In an effort to make his bloody blockbuster about the death of Jesus more palatable, Oscar-winning director Mel Gibson has edited about six minutes of violent footage from his 2004 hit, “The Passion of the Christ.”
The film, which some scholarly critics say ahistorically blames Jews for Jesus’ death while promoting ancient anti-Jewish stereotypes, reopened in hundreds of theaters around the country this week.
To the dismay of some Catholic and Jewish interfaith experts, it seems sure to become an annual Easter event, much like “The Ten Commandments,” Cecil B. DeMille’s 1956 spectacular that is an annual Passover television ratings grabber almost 50 years later.
Gibson, the action hero who practices a fundamentalist form of Roman Catholicism, says he trimmed “The Passion” from its original 127-minute length because of suggestions that the film was too gory for family audiences.
“The Passion” raked in about $611 million in global box office receipts last year, making it one of the most successful independent films of all time. While the original “Passion” was rated “R,” the edited version has been re-released without any rating.
“Some of you actually said that you wish you could have taken your Aunt Martha, Uncle Harry or your grandmother or some of your older kids, and you thought that perhaps the intensity of the film was prohibitive to those people,” Gibson explains in a video introduction on the film’s Web site. “So I listened to that, and it inspired me to re-cut the film. Indeed I softened it,” he added, but “it’s still a hard film, and I have maintained the integrity of the film I wanted to make. I’m hoping it will attract a wider audience.”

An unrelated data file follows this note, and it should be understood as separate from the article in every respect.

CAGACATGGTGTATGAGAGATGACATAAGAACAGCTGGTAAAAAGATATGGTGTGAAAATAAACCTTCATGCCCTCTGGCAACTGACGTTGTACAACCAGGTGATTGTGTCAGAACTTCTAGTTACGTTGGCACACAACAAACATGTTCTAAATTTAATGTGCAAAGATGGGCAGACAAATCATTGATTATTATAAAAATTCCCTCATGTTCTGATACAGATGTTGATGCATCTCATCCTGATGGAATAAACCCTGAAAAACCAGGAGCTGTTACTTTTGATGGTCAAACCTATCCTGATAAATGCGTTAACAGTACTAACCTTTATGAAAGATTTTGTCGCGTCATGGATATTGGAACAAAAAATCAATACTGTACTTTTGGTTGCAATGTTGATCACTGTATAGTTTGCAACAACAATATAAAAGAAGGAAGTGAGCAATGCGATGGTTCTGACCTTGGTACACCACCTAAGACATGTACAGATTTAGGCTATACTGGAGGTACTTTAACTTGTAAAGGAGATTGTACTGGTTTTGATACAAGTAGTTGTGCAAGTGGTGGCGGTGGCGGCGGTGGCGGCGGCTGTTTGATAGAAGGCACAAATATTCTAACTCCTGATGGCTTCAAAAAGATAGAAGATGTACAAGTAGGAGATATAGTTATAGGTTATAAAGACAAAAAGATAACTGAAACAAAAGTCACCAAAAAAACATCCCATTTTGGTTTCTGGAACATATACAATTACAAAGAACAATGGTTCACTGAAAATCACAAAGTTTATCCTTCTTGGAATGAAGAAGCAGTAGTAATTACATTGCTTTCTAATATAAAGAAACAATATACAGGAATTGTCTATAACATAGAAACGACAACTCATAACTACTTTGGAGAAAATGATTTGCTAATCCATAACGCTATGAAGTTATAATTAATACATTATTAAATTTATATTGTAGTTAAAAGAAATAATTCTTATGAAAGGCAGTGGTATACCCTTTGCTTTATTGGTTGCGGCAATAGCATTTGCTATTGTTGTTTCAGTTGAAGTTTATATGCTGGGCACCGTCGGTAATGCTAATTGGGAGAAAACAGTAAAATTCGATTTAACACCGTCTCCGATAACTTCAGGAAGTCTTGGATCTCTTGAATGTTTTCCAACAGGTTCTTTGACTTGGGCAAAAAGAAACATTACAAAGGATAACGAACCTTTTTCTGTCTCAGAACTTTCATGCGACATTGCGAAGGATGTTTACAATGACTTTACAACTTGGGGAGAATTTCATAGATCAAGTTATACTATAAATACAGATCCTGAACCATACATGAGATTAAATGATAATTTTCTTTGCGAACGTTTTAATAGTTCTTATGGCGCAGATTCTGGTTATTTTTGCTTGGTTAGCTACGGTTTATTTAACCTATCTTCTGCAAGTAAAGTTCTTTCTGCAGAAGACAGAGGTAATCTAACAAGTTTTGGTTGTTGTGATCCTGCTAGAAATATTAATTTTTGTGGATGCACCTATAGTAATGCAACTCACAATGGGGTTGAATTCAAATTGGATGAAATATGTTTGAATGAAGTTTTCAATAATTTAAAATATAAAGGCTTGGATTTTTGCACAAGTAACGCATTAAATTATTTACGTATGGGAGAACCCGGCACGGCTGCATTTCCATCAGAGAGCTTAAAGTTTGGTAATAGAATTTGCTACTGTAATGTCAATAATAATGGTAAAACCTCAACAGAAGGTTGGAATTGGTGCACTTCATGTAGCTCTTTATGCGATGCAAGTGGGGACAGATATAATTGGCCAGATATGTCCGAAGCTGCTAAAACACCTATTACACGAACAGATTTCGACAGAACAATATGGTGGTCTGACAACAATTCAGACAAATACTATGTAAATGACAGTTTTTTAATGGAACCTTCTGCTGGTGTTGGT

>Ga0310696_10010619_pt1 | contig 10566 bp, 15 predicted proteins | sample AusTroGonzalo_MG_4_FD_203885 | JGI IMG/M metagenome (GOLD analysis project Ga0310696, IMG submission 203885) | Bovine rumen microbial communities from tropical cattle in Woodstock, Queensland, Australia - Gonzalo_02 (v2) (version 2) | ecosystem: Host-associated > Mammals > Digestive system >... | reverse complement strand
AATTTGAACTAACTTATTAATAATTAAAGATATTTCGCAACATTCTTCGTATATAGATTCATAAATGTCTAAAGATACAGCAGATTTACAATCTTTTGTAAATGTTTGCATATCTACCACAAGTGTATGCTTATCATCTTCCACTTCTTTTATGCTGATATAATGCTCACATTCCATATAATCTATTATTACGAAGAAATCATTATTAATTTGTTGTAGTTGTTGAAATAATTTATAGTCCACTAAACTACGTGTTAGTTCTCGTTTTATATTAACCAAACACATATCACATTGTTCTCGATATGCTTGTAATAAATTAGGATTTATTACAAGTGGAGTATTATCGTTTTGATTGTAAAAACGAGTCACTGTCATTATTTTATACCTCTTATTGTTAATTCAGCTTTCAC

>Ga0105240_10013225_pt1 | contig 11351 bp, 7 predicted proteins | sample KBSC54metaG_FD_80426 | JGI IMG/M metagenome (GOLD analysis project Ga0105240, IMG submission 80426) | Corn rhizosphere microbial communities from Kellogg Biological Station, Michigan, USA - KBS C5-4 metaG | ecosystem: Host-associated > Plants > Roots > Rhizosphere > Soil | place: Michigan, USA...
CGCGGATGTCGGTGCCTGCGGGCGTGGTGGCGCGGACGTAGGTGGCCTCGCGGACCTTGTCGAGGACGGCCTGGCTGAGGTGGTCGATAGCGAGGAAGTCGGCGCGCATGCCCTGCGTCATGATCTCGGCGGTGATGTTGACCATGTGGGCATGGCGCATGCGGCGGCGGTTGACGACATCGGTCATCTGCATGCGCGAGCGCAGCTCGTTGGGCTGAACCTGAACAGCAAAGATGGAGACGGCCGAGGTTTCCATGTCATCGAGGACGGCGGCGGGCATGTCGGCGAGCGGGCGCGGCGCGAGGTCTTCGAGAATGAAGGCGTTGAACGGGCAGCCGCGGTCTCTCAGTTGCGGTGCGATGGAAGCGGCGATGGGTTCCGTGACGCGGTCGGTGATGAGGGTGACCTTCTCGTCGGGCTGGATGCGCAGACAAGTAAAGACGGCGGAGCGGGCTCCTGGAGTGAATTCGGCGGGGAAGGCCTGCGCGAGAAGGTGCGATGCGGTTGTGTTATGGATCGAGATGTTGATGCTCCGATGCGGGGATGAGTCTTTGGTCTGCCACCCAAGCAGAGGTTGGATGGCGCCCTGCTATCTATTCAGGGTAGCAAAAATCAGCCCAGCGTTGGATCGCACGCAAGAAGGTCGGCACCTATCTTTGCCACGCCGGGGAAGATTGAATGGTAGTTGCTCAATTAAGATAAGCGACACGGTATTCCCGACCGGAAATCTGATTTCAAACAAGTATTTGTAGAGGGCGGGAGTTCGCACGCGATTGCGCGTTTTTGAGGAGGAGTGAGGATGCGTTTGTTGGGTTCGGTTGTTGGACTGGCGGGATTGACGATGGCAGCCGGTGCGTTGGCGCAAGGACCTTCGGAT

Abraham Foxman, national director of the Anti-Defamation League, blasted Gibson for eliminating some gore to attract a new audience while refusing to remove what Foxman called “antisemitic” scenes.
Foxman has been among the most vocal in a group of Catholic and Jewish leaders who, in the spring of 2003, asked Gibson to amend his working script to excise antisemitic scenes. In one such scene, Jewish Temple guards torture Jesus for no apparent reason. In another, an ugly Jewish mob proclaims that Jesus’ blood will be on their hands and those of their descendants, a verse from the Books of the New Testament: Matthew.
But Gibson refused to talk, and instead sued a group of interfaith scholars for allegedly obtaining a purloined script.
“This is cynical arrogance,” Foxman told the Forward on Monday, regarding Gibson’s new edited “Passion.” “He is on the one hand showing that he’s sensitive to the public and therefore he is changing the film, yet he totally ignores the more serious element of what the film portrays, which is fueling classical antisemitism.”
Foxman also says that Gibson is being disingenuous by continuing to claim that the movie is a “true” retelling of the Gospel passion story, when in fact Gibson has produced a composite tale that includes subplots from a book attributed to a 19th-cetury antisemitic German nun.